Types of Service Elevators
Hydraulic Service Elevators
Hydraulic elevators are powered by the compression of fluids that move the cab. As service elevators, hydraulic systems have a higher loading capacity than passenger elevators.
- Low to medium-rise buildings (typically less than 60’ of travel)
- Low to medium-speed (200 ft./min. or less)
Hydraulic Elevator Classifications:
- Holed: Hydraulic cylinders are placed in a drilled hole so that the car of the elevator can be mounted on a piston for travel. This class allows up to 60’ of travel.
- Holeless: A drilled hole isn’t necessary for holeless hydraulic systems, making it an ideal option for building where drilling isn’t possible. However, this class isn’t recommended for more than 40’ of travel.
Traction Service Elevators
Traction elevators use overhead hoisting machinery, like steel ropes or belts on a pulley system. The loading capacity for traction service elevators are also higher than for passenger elevators.
- Medium to high-rise buildings (typically more than 60’ of travel)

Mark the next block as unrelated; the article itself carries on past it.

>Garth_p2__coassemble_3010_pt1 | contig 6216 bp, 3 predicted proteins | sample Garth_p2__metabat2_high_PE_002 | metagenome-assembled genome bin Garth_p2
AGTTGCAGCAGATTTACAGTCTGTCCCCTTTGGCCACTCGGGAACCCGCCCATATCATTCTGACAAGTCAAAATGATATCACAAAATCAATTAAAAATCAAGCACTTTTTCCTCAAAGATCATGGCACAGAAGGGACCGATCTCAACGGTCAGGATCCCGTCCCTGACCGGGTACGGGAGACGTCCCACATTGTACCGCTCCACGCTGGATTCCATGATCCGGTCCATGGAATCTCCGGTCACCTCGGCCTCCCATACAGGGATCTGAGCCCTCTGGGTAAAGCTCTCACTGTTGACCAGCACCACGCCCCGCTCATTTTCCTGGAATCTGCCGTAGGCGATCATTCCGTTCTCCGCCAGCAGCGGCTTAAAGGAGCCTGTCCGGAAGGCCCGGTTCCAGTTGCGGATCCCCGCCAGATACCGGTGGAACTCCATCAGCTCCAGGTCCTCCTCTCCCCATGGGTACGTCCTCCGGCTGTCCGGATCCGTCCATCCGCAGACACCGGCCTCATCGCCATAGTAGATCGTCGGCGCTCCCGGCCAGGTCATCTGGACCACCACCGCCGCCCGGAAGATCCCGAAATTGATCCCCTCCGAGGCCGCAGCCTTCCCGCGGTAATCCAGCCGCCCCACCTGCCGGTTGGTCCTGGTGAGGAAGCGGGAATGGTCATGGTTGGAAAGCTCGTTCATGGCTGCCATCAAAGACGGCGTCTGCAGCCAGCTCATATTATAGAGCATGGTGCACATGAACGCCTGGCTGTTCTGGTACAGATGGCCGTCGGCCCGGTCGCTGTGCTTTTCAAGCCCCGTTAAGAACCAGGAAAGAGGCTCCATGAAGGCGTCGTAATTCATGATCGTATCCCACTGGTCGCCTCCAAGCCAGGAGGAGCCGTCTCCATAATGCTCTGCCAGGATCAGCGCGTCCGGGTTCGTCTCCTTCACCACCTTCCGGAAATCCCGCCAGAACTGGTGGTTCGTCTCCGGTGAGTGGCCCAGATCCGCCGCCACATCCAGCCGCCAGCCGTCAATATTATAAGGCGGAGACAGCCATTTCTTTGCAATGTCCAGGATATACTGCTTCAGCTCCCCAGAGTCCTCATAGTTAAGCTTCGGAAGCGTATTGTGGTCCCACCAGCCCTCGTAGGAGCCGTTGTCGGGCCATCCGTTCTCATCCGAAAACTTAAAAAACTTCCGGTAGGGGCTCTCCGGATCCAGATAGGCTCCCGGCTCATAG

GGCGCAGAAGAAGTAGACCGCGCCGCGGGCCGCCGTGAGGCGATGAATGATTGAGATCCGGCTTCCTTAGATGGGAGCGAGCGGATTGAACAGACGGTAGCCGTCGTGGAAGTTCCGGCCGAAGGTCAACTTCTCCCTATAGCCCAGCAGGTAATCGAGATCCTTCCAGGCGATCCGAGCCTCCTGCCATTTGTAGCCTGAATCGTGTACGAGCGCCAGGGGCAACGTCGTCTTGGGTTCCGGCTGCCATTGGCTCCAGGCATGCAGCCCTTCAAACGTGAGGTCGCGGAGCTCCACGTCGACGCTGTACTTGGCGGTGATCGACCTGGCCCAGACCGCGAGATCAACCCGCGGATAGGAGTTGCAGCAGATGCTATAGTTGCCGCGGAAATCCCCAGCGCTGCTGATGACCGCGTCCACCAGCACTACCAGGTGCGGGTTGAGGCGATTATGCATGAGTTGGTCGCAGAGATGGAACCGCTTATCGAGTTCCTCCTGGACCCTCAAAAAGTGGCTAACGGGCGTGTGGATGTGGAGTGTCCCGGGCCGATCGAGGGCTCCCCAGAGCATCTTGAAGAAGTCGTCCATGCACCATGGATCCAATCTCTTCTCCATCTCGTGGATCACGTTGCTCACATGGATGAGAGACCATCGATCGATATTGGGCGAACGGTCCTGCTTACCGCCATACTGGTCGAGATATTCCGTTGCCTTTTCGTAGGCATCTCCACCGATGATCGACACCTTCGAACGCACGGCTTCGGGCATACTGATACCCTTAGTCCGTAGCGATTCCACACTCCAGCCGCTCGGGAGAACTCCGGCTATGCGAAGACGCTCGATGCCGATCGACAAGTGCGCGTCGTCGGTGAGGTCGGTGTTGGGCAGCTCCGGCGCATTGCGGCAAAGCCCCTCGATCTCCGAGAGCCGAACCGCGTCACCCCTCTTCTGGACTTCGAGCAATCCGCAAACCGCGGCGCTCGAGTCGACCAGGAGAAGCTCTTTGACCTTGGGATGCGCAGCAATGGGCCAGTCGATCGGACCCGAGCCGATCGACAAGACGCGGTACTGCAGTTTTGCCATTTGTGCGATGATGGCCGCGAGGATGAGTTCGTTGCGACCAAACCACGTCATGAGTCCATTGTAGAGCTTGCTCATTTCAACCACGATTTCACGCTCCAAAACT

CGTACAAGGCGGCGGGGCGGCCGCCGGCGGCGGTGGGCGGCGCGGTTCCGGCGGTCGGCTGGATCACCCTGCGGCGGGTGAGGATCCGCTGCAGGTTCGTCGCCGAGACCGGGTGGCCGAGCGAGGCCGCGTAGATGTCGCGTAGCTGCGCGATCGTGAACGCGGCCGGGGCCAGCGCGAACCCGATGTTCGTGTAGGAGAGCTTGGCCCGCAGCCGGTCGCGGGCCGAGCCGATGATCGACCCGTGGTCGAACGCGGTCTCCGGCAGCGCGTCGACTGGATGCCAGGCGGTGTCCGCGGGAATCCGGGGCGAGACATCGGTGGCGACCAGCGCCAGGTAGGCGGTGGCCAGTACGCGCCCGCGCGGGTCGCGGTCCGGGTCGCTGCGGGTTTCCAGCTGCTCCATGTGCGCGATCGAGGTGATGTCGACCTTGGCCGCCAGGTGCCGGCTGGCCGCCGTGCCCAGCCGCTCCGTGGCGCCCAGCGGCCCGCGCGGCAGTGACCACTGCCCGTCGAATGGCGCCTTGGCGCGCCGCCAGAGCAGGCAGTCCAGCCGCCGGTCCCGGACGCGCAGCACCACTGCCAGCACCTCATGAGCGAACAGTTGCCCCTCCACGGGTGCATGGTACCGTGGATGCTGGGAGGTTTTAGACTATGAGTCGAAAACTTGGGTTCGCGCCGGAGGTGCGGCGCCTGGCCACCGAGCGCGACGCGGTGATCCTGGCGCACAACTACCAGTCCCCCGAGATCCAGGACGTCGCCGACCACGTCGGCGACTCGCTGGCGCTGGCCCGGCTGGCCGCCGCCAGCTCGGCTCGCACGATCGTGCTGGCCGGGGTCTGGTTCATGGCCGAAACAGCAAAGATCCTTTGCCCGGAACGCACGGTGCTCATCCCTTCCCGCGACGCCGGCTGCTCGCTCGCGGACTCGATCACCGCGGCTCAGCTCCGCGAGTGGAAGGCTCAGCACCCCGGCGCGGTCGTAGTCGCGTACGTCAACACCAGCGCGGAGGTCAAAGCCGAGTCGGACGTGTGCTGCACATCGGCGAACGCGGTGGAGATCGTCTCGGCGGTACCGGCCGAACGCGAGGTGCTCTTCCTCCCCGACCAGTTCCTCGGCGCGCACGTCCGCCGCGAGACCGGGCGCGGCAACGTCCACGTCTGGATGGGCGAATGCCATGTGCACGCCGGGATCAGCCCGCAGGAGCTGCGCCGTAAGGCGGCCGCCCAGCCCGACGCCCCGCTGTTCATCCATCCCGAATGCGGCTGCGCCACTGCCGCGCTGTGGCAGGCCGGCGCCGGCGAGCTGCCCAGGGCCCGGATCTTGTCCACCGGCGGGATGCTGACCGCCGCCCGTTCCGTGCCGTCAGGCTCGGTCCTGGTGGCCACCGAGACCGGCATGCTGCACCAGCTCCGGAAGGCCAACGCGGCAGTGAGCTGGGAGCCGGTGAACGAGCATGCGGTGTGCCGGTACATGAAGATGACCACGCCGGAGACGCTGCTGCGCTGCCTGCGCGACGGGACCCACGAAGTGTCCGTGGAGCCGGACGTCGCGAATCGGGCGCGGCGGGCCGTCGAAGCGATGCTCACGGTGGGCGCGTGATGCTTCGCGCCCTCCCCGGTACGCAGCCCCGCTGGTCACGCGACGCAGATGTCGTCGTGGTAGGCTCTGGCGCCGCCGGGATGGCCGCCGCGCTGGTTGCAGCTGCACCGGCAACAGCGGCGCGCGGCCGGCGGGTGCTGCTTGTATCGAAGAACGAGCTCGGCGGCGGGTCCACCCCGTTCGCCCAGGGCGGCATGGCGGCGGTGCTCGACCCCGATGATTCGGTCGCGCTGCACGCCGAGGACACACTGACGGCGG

- Medium to high-speed (200 ft./min. or more)
Machine Room-Less Service Elevators
Machine room-less (MRL) service elevators can be either traction or hydraulic and do not require a machine room. This allows for more space and uses less energy to start and run the elevator.
- Medium to high-rise (50’-300’ of travel)
- Medium to high-speed (200-500 ft./min.)
- Can be used for nearly any application
- Offer superior ride quality and reliable operations
- Provides significant space and cost savings
- Requires a small, efficient machine to power the car
- Reduces overhead mechanical structural support (depending on application)
- Need for an external machine room is eliminated in favor of a small controller room
- No penthouse required above the roof level
- Long life cycle of equipment
- Reduced operational costs compared to traditional designs
- Simple installation and maintenance
- Reliable, fully integrated system